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State Representative Micky Hammon will not seek re-election

Sam Mattison

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By Samuel Mattison
Alabama Political Reporter

State Representative Micky Hammon (R-Decatur) announced Tuesday that he would not seek re-election in 2018 after more than decade in the Alabama Legislature.

“Now that Republicans have implemented the reforms necessary to take Alabama to the next level, I think it’s time to turn my seat over to the next generation of leaders, who will carry us into the future with fresh perspectives and new ideas,” Hammon said.

As Hammon leaves office, he thanked his family for always supporting his career as an elected official.

“Public service requires a great deal of time and effort by the officeholder, but it also demands a good bit of sacrifice by their family members,” Hammon said. “My wife and children have my deepest gratitude for putting up with the family events I missed and the weeks I was away from home while serving in Montgomery. Their love and support has sustained me throughout my legislative service.”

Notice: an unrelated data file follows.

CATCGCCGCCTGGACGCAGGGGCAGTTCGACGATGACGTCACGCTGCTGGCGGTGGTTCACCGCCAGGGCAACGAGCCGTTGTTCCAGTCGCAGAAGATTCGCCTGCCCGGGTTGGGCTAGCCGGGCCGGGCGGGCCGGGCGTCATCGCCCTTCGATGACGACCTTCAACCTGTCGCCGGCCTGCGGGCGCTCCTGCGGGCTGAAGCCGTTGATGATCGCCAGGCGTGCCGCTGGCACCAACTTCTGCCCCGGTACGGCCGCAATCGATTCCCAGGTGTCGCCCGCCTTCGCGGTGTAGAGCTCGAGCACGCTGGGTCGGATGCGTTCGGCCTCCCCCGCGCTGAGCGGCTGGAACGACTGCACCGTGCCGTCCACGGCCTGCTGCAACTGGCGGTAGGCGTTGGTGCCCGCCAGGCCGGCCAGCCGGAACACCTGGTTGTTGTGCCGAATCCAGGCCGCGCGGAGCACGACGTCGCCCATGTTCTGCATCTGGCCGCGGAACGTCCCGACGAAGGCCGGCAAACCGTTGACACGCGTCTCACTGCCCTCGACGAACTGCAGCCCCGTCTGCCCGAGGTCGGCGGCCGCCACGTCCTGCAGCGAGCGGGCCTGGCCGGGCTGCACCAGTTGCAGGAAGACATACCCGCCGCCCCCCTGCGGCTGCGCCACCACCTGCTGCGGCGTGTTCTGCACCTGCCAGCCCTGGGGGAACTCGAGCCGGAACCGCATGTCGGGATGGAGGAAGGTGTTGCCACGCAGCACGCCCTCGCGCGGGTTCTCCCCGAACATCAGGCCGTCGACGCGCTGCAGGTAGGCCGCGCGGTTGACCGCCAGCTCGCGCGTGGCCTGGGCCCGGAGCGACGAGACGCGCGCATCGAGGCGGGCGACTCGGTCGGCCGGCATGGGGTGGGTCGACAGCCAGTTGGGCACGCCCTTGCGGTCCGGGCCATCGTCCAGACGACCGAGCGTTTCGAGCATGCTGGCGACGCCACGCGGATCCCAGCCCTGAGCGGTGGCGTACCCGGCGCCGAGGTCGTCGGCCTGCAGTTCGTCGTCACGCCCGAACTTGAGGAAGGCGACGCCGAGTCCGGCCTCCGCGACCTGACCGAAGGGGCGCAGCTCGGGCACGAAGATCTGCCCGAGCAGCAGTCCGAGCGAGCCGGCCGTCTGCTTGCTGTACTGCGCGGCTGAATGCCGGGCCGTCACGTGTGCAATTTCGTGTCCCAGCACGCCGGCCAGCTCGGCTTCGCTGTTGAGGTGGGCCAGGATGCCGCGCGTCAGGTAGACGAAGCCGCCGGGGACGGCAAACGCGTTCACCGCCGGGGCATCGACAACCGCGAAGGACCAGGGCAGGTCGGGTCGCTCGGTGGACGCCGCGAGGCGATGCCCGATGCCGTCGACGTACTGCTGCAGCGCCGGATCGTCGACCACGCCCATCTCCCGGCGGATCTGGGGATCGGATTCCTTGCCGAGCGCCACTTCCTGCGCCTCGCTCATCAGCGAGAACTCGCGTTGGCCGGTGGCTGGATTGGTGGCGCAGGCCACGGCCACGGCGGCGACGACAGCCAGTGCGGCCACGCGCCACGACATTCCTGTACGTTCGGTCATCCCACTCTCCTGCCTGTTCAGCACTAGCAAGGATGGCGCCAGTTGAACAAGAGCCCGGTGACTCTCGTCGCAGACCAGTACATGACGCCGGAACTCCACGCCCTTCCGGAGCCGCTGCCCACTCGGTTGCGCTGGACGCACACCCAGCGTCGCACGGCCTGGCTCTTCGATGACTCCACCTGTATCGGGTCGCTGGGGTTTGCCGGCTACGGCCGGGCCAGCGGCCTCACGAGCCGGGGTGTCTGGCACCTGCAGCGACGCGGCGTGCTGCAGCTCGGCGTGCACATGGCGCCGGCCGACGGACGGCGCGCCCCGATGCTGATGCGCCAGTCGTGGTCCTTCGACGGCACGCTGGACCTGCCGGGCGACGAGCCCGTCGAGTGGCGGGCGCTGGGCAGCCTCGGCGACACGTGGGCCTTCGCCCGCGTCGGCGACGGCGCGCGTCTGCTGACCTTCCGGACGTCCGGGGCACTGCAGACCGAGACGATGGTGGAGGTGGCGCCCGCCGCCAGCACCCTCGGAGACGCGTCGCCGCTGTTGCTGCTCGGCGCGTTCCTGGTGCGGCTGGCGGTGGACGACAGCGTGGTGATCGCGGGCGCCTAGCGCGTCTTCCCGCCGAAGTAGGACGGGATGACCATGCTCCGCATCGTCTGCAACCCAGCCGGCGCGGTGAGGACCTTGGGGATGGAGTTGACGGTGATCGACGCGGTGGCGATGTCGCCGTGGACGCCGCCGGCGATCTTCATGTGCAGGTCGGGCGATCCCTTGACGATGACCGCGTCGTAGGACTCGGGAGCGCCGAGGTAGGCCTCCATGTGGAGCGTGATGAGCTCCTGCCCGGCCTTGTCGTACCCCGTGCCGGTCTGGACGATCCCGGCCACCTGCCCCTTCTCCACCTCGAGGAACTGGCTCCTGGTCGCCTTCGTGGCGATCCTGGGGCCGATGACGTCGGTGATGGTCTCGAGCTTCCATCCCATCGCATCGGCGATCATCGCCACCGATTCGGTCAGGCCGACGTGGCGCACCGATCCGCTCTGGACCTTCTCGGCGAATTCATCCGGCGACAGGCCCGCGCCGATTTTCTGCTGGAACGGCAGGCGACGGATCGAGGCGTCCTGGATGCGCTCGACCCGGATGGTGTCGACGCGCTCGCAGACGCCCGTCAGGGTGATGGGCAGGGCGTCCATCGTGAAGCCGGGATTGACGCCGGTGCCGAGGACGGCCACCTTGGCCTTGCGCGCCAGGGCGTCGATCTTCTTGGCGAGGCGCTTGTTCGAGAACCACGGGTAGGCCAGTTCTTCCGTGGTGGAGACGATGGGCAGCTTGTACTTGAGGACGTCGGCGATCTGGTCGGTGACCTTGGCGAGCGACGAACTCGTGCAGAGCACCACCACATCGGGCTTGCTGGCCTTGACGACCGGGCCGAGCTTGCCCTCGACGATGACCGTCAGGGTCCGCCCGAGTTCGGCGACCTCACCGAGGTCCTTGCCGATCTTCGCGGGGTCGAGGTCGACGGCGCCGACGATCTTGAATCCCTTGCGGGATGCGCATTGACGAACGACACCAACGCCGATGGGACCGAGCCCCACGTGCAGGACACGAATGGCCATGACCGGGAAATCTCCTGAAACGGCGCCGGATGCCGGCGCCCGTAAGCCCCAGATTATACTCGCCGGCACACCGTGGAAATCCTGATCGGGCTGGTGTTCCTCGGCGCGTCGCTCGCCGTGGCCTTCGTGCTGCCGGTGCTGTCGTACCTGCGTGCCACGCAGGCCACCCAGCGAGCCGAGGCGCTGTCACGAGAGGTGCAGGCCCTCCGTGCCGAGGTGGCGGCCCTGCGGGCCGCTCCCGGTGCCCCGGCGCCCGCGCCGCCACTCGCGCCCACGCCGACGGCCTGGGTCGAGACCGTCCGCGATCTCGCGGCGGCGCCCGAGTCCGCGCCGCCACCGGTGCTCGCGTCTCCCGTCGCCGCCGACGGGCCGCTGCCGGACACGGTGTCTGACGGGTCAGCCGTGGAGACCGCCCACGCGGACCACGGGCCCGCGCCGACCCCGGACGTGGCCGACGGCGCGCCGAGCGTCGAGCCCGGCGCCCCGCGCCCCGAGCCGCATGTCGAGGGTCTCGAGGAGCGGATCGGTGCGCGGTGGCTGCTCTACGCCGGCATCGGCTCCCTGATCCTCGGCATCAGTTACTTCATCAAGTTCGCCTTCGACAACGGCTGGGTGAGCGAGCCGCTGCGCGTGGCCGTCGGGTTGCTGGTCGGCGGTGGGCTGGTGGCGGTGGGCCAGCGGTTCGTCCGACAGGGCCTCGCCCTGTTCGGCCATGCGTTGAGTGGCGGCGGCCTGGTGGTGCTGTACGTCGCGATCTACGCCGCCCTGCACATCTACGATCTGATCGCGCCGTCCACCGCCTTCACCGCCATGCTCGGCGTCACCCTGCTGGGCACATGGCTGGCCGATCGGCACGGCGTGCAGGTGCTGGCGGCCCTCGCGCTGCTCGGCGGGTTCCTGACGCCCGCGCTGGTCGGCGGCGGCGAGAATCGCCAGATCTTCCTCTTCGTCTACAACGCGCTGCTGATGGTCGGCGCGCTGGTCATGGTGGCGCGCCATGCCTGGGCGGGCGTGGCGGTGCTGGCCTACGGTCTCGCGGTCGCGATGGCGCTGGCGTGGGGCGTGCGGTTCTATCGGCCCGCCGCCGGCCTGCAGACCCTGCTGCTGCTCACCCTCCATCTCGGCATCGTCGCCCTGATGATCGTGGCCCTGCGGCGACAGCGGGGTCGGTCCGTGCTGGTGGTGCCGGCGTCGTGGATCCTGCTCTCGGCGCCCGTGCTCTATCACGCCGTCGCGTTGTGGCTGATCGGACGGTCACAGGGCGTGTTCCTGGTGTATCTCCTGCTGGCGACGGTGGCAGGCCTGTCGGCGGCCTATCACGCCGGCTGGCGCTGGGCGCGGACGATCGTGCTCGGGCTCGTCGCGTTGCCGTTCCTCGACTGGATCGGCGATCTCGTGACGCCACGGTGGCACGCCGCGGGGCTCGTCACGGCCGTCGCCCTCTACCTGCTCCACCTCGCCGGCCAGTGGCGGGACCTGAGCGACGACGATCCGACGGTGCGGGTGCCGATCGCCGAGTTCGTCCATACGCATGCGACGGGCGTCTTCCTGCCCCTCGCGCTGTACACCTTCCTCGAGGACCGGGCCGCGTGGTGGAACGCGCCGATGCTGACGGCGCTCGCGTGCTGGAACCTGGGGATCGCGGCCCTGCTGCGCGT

Hammon’s main Legislative achievement was the 2010 House Bill 59 which was controversial at the time of its signing. The Legislation dealt with immigration in Alabama.

The bill gave Law Enforcement officials in Alabama more power when dealing with suspected illegal immigrants.

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A part of the law said that police could ask to verify citizenship status of people who were under “reasonably suspicion” of being in America illegally. This part was ruled unconstitutional by Federal Judge Myron Thompson.

Called “the toughest immigration law” by former Governor Robert Bentley, who signed the bill into law in 2010.

Hammon was notably the House Majority leader in the Alabama House of Representatives from 2010 to earlier this year. He is also currently the vice-president of the House Commerce and Small Business Committee.

Hammon represents House District 4 which includes parts of Limestone and Morgan counties.

Other representatives not seeking election include Ed Henry (R-Hartselle), Alan Boothe (R-Troy) and Mike Millican (R-Hamilton). Alabamians will go the polls next year in November to elect statewide positions and Legislators.

 

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